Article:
WA WOOL prices rose again last week to virtually catch up on gains made in eastern Australia the previous week when WA's sale was cancelled due to lack of wool.
Last week the Western Market Indicator rose by 67 cents a kilogram to 851c/kg, finishing a stone's throw from the Eastern Market Indicator that went up by 8c/kg to 902c/kg clean.
The big surprise in WA, considering the rising prices, was a 20pc pass in rate. The national pass-in rate was 13pc.
Elders WA wool marketing manager Ken Walker said more wool had come off hold for last week's sale where mainly European topmakers competed for "mid micron and strong type" wool.
"There wasn't quite as much interest in finer quantities," he said.
Mr Walker, who expressed some surprise at the 20pc pass-in rate said some growers were clearly prepared to gamble the market would go significantly higher. "And they may be right," he said.
He said the market should remain buoyant in the next few months because offerings would only be at around 65,000 bales nationally.
The imminent release of Chinese quotas would also help ensure buoyancy during that period.
Wesfarmers Landmark WA wool manager Ron Myers said prices for better and good types of wool had been maintained while "off types" started to take a bit of a fall.
He said the market could be finding a new level, as these latest price movements were symptomatic of a steady market.
Mr Myers said the overriding factor of a perceived shortage of wool driving the better prices hadn't changed.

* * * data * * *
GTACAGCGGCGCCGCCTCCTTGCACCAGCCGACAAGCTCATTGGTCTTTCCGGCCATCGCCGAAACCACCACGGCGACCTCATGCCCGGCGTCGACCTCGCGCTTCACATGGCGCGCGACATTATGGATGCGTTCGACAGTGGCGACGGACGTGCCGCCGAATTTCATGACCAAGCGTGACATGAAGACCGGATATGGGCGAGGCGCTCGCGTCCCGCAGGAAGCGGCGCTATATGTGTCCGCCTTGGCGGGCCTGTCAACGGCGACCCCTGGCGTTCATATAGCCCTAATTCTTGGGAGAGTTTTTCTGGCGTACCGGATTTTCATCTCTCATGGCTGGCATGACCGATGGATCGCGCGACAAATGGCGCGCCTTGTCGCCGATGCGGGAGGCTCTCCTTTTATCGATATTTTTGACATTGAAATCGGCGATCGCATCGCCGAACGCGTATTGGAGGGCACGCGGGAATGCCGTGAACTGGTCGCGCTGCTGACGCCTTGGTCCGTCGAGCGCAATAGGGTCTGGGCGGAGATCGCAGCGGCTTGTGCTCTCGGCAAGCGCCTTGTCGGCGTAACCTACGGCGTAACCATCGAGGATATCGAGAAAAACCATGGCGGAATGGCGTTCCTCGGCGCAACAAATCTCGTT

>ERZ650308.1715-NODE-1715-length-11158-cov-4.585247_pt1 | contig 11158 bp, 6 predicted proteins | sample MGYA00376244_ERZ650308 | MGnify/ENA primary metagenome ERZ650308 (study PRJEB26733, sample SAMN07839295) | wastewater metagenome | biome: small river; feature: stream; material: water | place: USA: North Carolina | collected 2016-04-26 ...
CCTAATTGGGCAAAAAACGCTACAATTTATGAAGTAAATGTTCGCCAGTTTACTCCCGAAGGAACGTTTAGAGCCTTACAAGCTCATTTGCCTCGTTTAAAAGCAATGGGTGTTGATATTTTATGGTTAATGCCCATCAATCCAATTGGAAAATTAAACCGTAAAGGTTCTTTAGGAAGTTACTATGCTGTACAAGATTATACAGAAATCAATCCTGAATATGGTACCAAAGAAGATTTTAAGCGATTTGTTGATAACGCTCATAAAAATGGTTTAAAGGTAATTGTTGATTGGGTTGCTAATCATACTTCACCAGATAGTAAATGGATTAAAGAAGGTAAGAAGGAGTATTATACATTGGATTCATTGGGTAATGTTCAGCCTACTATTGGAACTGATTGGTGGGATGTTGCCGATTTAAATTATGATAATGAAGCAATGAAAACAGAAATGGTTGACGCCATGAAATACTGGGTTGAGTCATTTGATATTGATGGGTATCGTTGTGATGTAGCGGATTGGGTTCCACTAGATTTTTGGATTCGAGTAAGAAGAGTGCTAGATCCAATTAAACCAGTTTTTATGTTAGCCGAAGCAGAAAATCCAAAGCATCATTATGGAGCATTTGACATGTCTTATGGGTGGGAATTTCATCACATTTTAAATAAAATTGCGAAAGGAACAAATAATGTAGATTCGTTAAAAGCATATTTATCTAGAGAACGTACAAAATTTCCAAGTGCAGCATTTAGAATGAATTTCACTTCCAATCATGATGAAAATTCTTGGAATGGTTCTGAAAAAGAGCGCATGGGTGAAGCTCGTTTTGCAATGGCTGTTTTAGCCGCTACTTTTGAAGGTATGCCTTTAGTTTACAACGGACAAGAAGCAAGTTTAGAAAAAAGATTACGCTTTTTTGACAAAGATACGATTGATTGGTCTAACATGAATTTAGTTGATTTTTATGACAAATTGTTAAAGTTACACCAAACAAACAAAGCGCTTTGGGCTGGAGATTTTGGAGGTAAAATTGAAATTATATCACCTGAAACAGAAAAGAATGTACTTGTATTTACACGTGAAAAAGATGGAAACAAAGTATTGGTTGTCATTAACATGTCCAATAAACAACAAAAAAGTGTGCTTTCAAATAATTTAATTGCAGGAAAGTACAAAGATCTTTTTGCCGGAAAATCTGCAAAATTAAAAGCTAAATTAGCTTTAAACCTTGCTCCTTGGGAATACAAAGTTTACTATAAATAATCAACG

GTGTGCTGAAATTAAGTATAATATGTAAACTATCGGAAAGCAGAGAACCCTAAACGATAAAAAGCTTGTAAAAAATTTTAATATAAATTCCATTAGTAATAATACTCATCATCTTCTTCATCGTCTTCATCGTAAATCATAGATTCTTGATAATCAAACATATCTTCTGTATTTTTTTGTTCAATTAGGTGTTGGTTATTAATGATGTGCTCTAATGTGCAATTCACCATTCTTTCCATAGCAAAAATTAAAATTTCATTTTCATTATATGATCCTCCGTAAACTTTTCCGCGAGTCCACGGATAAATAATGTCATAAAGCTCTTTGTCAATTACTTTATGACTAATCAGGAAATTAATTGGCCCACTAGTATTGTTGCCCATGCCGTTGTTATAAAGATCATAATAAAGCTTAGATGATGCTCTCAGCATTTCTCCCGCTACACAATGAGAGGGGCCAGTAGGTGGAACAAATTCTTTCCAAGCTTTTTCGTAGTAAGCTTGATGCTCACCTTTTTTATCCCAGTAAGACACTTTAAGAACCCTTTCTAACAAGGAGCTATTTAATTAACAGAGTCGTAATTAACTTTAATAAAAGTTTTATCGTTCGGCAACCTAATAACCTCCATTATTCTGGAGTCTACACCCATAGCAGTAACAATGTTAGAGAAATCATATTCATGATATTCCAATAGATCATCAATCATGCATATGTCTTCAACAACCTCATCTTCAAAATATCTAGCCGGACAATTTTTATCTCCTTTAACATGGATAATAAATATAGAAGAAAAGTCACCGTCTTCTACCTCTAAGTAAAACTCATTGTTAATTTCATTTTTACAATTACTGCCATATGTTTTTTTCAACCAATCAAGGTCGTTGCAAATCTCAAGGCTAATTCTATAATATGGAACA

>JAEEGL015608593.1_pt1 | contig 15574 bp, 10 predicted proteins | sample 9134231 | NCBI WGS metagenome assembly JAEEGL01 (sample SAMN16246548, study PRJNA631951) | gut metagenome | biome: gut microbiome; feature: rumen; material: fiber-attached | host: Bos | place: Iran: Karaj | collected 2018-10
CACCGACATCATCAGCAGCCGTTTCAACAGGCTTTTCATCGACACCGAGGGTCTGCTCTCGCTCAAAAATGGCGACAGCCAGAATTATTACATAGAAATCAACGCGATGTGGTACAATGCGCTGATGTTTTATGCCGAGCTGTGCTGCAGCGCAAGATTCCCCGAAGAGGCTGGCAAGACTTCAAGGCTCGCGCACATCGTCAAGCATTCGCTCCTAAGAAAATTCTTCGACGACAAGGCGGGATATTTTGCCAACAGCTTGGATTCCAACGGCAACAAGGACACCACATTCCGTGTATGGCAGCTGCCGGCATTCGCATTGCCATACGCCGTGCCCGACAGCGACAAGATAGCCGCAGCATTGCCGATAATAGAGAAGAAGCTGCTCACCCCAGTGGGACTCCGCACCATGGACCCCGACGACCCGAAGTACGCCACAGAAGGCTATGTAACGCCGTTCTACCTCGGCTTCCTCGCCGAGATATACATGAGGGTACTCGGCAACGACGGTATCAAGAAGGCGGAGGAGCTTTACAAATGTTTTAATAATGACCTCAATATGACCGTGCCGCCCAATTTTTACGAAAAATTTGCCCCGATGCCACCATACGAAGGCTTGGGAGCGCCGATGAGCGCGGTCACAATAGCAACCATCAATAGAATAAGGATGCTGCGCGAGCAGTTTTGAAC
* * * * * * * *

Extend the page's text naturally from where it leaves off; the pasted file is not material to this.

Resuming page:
He said that on the second day of last week's sale Wesfarmers Landmark had its greatest day ever of growers wanting to lock into futures.
Modiano wool buyer and WA Wool Buyers and Exporters Association chairman Greg Horne said some of the wool passed in at Fremantle was either not for sale or highly overvalued.
He said it was disappointing for buyers to attend a sale on the understanding there would be a certain amount of wool up for sale and then find it was being passed in.
Mr Horne said Modiano was one of the major buyers last week and was looking to buy "20.5-micron and finer tender types", which experienced a high pass-in rate.
"I had more wool passed in to me than I had bought," he said.
"I can understand the pass-in rate on a falling market but not on a rising market that was up on the previous week by 100c/kg," he said.
WAFarmers wool section president Dale Park said while the prices last week may have been good for 22 micron and above they were ordinary for 20 microns and below. "With wethers at $60 nobody is going to keep them this year," he said.
In another surprise at Fremantle last week locks rose by 110c/kg while "washing lambs" moved 70c/kg higher.
The Superfine Indicator ended last week at 1647c/kg, down 48c/kg.